The NASDAQ and FTSE recover to levels last reached in 2000
03 March, 2015
Today the NASDAQ index recovered to levels it first reached 15 years ago, that's a long time to wait for a 0% return. Dare I ask — is it different now?
Yes, today the NASDAQ index finally recovered to the levels last seen in the dot-com boom. Back then such stocks were doubling every year and if you had told investors that their return would be zero even if they hung on for 15 years they would have told you that you didn't understand the new era of the internet.
While the broader S&P500 had recovered to new highs by 2006 the tech heavy NASDAQ index has taken a lot longer. Back in 1999 there was 457 new companies listed in mostly tech IPOs of which 117 doubled in price on the first day of trading, so things are a little different now.
What is different in the market from back then?
First of all, in terms of valuations, unlike the dot-com era when investors were buying Internet companies with promise but very little profit, today's gains are built on more solid earnings growth — with companies like Apple and Google providing most of the strength in that index. Valuations are still on the high side, but not nearly as high as they were back in 2000. The NASDAQ index trades on 32 times a year's earnings, whereas back in March 2000 it traded on 175 times.
Eight of the top 20 stocks in that index no longer exist, the standalone firms. Some of the ones that do, such as eBay back then it was trading at 3,000 times its annual profit and Yahoo was trading at 600 times. Today, those two are on multiples of 24 and 36, respectively. So valuations are a lot less challenging now than they were back then.
Information technology generally is contributing its share of earnings. In 2000 tech stocks were 33% of the overall market but contributed only 12% of the earnings, today they are much better in balance, they are about 20% of the market and contributing 19% of the earnings. Technology valuations are about middle of the pack. Healthcare and consumer stocks are a little more pricey on higher ratios.
The other thing to consider is the pace of gains is a lot slower, even though we've had some strong gains. In the two years leading up to the 2000 peak, the NASDAQ rose 189 percent and 50 of the stocks went up at least 10-fold. Although we've had good gains in recent years, in the last two years the index has risen 66 percent and there is not a single stock that has gone up more than the likes of 10-fold.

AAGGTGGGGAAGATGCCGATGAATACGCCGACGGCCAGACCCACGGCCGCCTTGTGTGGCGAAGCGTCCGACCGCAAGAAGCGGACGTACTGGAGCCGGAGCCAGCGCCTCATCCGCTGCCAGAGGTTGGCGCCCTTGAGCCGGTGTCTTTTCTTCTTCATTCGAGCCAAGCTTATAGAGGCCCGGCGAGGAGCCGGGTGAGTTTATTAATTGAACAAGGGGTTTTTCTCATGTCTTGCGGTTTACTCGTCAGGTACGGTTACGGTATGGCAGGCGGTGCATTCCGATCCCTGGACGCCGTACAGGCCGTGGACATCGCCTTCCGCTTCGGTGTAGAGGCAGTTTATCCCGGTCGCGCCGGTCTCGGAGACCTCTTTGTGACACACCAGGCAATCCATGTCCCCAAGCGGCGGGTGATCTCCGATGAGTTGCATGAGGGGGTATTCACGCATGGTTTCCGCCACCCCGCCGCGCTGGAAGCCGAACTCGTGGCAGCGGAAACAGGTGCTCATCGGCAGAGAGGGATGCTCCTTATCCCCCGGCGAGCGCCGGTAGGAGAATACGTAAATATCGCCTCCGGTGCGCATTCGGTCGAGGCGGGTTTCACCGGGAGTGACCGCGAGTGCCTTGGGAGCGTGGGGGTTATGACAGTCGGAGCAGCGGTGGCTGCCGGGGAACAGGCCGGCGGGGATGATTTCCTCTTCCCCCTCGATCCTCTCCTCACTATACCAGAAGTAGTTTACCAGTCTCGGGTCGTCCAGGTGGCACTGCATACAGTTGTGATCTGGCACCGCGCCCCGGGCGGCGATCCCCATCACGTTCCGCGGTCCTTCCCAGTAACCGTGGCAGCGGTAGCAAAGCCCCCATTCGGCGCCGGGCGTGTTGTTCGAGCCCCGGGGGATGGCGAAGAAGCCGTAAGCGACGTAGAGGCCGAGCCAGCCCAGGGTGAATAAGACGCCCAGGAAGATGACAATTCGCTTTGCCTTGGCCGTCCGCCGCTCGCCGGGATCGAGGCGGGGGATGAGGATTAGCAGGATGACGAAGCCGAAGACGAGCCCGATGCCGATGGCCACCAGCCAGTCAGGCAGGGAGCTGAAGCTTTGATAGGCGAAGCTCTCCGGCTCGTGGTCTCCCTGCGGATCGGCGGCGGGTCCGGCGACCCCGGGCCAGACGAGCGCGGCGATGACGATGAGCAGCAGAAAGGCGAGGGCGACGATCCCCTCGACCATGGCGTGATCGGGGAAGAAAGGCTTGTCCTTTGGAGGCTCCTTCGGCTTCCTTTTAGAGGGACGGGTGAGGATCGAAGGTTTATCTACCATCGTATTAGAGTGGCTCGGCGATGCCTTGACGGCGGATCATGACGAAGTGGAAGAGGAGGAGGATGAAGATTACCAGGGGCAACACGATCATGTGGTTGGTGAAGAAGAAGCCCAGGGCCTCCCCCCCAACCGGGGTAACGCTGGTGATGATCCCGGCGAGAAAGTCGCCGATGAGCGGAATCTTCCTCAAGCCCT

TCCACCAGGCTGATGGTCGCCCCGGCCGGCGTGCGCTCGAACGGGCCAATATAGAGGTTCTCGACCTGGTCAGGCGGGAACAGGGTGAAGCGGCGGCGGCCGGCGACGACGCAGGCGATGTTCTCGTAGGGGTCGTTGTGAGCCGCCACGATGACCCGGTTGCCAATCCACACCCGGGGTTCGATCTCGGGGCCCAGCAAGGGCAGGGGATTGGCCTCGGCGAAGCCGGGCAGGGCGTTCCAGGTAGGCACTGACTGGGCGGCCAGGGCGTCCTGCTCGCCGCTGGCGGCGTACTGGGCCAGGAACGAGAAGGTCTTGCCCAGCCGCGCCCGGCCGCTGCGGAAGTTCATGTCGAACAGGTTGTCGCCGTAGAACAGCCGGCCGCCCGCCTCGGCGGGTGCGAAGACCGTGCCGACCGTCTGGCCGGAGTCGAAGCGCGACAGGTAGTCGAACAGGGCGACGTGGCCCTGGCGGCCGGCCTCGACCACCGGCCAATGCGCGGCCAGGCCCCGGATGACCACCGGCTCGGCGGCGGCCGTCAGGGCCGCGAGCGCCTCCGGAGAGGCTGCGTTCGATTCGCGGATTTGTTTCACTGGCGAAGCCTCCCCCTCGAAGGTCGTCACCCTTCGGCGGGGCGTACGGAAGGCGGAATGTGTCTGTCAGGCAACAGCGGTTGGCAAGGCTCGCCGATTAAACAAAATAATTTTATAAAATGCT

Didn't the UK FTSE index also recover to its 15 year highs over the last week?
Yes, the previous high for the UK index was reached on New Year's Eve in 1999. Since then the UK economy has almost doubled in size in sterling terms, but the sharemarket has obviously been flat since then.
If investors are a little bit frustrated by that, they will not like to learn that the best performing company in the UK index was British American Tobacco — which would not have been an obvious choice back in 1999, as all the focus was on technology. Yet it is up ten-fold over 15 years, despite cigarette consumption in the developed world being in a declining trend.
The big drag on the UK index over that time has been banks, which were so heavily impacted by the global financial crisis and also the big oil companies which have struggled. So these examples are not just a reminder of the importance of the starting point that you choose to invest but also the vast differences in outcomes depending on the stocks.
Are these the last markets to recover their lost ground from 2000?
Not at all, even though some markets recovered to their 2000 peaks pretty quickly, like Australia in 2004, many still have a long way to go. Take Japan for example, the Nikkei index hit 20,800 in 2000 and despite strong returns in recent years it is still 9% below that level. The Euro Stoxx 50 index is still only at 2/3 of the levels it was at in the year 2000. So there is still further to go in some parts of the world. We will keep you posted on progress as the rest of the world recovers!